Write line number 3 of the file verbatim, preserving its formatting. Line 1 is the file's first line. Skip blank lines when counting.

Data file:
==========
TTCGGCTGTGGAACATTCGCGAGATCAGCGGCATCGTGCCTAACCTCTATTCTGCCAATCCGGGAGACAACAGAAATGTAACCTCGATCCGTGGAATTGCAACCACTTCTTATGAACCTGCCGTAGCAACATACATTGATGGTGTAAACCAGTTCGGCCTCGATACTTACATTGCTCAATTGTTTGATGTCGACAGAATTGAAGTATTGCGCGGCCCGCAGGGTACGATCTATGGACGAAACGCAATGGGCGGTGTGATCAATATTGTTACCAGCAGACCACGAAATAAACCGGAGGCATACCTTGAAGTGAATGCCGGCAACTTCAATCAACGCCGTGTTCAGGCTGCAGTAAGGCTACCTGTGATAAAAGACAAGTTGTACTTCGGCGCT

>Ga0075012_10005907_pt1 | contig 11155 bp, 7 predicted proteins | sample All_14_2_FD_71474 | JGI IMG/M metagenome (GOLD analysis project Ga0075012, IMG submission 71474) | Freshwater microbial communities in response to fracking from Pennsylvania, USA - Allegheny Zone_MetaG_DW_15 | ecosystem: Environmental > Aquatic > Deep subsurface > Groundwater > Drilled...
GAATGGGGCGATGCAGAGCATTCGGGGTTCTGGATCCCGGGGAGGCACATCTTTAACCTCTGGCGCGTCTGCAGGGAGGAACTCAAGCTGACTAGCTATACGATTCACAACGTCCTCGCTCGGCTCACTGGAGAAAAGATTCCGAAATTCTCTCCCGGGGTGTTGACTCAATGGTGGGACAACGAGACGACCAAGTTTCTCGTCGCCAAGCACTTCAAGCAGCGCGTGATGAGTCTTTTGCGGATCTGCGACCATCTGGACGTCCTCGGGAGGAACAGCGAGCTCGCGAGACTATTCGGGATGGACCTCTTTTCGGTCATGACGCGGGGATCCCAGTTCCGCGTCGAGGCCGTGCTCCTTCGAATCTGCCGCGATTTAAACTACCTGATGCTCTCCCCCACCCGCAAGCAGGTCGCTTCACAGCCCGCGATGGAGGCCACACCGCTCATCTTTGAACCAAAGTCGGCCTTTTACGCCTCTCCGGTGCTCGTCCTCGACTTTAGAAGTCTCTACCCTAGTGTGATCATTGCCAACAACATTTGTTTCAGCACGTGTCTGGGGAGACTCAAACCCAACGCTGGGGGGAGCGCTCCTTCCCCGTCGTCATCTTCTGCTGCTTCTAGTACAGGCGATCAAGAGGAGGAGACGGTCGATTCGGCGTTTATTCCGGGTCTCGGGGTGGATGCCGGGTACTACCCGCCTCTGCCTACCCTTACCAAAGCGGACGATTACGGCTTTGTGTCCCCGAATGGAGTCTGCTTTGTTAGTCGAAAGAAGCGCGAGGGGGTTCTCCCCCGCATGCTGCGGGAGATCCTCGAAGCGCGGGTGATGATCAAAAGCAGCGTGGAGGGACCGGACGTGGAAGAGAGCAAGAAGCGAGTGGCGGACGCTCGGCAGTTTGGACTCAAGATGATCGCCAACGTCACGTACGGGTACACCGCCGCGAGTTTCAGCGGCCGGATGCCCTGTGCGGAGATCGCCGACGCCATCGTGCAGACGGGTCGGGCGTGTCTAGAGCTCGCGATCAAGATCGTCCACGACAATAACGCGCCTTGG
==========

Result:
GAATGGGGCGATGCAGAGCATTCGGGGTTCTGGATCCCGGGGAGGCACATCTTTAACCTCTGGCGCGTCTGCAGGGAGGAACTCAAGCTGACTAGCTATACGATTCACAACGTCCTCGCTCGGCTCACTGGAGAAAAGATTCCGAAATTCTCTCCCGGGGTGTTGACTCAATGGTGGGACAACGAGACGACCAAGTTTCTCGTCGCCAAGCACTTCAAGCAGCGCGTGATGAGTCTTTTGCGGATCTGCGACCATCTGGACGTCCTCGGGAGGAACAGCGAGCTCGCGAGACTATTCGGGATGGACCTCTTTTCGGTCATGACGCGGGGATCCCAGTTCCGCGTCGAGGCCGTGCTCCTTCGAATCTGCCGCGATTTAAACTACCTGATGCTCTCCCCCACCCGCAAGCAGGTCGCTTCACAGCCCGCGATGGAGGCCACACCGCTCATCTTTGAACCAAAGTCGGCCTTTTACGCCTCTCCGGTGCTCGTCCTCGACTTTAGAAGTCTCTACCCTAGTGTGATCATTGCCAACAACATTTGTTTCAGCACGTGTCTGGGGAGACTCAAACCCAACGCTGGGGGGAGCGCTCCTTCCCCGTCGTCATCTTCTGCTGCTTCTAGTACAGGCGATCAAGAGGAGGAGACGGTCGATTCGGCGTTTATTCCGGGTCTCGGGGTGGATGCCGGGTACTACCCGCCTCTGCCTACCCTTACCAAAGCGGACGATTACGGCTTTGTGTCCCCGAATGGAGTCTGCTTTGTTAGTCGAAAGAAGCGCGAGGGGGTTCTCCCCCGCATGCTGCGGGAGATCCTCGAAGCGCGGGTGATGATCAAAAGCAGCGTGGAGGGACCGGACGTGGAAGAGAGCAAGAAGCGAGTGGCGGACGCTCGGCAGTTTGGACTCAAGATGATCGCCAACGTCACGTACGGGTACACCGCCGCGAGTTTCAGCGGCCGGATGCCCTGTGCGGAGATCGCCGACGCCATCGTGCAGACGGGTCGGGCGTGTCTAGAGCTCGCGATCAAGATCGTCCACGACAATAACGCGCCTTGG